How Tesla’s Autopilot Feature Has Turned Deadly

The Tesla Autopilot feature has been increasingly involved in fatal crashes due to drivers relying solely on this technology to operate the vehicle instead of actively paying attention to the road.

By Ryan Clancy | Published

Electric car manufacturer Tesla is in hot water once again, and for once, it is not something to do with what Elon Musk said. Tesla is at the forefront of innovation regarding technology, with its cars breaking every electric vehicle sales record. While it is at the front of producing new technology for the world, it seems the world may not be ready for it, as the Tesla Autopilot feature has been increasingly involved in fatal accidents.

Technology has taken leaps and bounds in the last few decades, with innovation only becoming fast and faster. Every week or month, a company seems to produce new technology to use in our daily lives. Did anyone think we would have voice-activated lights twenty years ago? Thank you, Alexa.

While any innovation is good, Tesla’s self-driving mode has come under fire again. Tesla’s self-driving mode, Autopilot, was involved in a fatal motorbike accident this summer, bringing the total number of crashes up to three. These accidents raise questions about Autopilot’s safety and whether it should be allowed in vehicles at all.

The three fatal crashes occurred within 51 days of each other this summer, and all involved a driver using Tesla Autopilot. The release of details from the third crash sparks new debate on whether they are fit for purpose.

Tesla Autopilot uses cruise control and lane-keeping systems technology, which keeps the vehicle within the same lane. It is installed into cars to make the driving experience hassle and stress-free. While this sounds like the car is essentially driving itself, it still requires a fully attentive driver behind the wheel.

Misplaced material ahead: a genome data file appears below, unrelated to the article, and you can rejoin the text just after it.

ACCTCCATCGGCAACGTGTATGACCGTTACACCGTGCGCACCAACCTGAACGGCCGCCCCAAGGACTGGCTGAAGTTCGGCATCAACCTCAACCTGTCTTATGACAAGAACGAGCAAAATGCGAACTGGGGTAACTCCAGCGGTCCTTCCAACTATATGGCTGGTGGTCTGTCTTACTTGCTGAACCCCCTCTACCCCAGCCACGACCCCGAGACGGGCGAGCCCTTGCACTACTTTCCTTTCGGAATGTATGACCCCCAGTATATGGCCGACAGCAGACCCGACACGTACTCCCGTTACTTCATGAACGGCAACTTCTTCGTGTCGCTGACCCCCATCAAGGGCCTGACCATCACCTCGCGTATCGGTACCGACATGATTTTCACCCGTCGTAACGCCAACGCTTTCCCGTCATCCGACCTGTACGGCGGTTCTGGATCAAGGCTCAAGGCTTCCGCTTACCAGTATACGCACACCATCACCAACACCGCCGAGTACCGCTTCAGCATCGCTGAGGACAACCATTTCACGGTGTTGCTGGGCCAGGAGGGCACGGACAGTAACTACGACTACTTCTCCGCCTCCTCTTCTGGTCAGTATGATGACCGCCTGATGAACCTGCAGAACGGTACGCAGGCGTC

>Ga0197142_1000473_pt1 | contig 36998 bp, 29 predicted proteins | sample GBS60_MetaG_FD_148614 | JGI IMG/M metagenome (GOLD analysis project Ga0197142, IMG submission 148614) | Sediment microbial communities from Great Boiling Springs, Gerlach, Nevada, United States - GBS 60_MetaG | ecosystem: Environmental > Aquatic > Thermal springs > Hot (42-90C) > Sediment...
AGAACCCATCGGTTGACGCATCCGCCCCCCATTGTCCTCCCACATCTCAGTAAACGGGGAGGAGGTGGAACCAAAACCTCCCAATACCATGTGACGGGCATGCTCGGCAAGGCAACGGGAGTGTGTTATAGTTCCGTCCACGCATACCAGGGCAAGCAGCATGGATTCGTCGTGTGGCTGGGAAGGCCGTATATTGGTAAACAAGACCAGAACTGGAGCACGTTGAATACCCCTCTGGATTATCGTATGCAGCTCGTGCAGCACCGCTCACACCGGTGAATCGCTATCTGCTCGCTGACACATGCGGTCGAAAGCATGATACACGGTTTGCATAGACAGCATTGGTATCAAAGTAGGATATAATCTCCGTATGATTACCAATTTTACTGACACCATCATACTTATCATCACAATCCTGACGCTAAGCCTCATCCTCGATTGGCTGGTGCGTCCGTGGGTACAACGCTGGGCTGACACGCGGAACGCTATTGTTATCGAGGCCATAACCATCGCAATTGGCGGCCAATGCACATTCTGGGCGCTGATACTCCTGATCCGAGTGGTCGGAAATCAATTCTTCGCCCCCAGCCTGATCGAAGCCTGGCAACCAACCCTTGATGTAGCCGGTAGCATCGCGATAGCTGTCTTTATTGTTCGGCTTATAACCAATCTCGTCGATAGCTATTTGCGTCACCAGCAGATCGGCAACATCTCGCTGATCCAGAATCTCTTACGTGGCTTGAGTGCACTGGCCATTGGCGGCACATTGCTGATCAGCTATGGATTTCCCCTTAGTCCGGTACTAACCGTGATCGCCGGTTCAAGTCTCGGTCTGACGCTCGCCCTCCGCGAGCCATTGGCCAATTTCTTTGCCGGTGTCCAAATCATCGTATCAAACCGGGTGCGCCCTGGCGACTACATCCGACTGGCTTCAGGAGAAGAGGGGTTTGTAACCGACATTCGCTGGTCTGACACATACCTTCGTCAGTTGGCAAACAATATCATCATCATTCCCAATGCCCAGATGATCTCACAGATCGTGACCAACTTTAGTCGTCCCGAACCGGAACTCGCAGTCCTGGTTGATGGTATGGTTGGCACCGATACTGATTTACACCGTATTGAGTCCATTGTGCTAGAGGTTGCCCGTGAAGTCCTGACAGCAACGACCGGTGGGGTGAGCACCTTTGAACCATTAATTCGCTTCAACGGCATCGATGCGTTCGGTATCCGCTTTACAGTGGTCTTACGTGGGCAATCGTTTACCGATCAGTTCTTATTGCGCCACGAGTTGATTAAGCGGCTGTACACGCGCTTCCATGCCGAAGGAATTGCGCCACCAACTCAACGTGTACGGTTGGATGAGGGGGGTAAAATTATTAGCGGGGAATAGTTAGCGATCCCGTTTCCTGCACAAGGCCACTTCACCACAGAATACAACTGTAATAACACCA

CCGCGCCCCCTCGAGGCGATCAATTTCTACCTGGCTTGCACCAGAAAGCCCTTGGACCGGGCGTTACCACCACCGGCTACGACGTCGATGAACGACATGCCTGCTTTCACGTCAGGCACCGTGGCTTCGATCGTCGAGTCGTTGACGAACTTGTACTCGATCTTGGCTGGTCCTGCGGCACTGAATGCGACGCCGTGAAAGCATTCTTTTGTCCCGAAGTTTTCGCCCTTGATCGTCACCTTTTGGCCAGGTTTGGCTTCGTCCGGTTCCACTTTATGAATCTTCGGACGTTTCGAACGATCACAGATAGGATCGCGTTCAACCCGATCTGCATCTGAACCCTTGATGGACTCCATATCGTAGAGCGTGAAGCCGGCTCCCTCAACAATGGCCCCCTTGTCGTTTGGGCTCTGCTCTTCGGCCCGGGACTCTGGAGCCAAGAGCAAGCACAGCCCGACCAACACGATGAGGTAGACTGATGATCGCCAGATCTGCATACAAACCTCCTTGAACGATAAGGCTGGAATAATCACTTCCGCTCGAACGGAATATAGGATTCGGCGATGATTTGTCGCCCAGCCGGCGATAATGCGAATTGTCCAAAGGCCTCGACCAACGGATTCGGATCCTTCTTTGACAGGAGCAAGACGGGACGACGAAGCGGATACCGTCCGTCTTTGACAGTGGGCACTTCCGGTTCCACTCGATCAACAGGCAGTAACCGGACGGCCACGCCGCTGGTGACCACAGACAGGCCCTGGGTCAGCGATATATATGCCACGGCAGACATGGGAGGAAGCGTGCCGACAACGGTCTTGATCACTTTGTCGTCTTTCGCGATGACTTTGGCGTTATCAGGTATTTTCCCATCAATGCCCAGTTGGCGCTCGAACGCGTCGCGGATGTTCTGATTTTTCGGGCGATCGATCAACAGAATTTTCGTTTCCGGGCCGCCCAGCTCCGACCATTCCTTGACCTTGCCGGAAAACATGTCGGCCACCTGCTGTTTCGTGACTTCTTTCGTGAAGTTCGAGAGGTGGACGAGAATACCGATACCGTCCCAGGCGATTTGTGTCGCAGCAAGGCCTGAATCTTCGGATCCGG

And this is where the confusion lies. Research shows that a high percentage of drivers are using systems like Autopilot as self-driving modes to be busy with other activities like eating, drinking, or reading a book, which means they are not concentrating on driving.

tesla autopilot self-driving autonomous vehicle

There are concerns that there is a blindspot in Autopilot’s technology for motorcycles, and the technology makes the driver lazy and complacent. It is a worry that if Tesla Autopilot can’t see motorbikes, will it be able to see pedestrians or children? People feel that the government should implement regulations for Tesla to ensure motorcycle detection, especially after three fatal accidents in less than two months.

Even though numerous car manufacturers, like Tesla and General Motors, that supply these systems have said that their addition does not make any vehicle self-driving, they are still a massive safety hazard for all drivers on the road, especially at night when visibility is poor. Motorcycle safety advocates state that the National Highway Traffic Safety Administration should be testing these parameters to ensure the safety of motorcyclists during safety checks of all new vehicles.

Technology that can be used to make life easier or to complete a task with less error is a technology worth developing and implementing into our lives. Technology like Tesla Autopilot looks good on paper but in real-life applications is a significant safety hazard for all drivers both in the vehicle and outside it. Is the world ready for computer-assisted driving, or has technology gone far enough?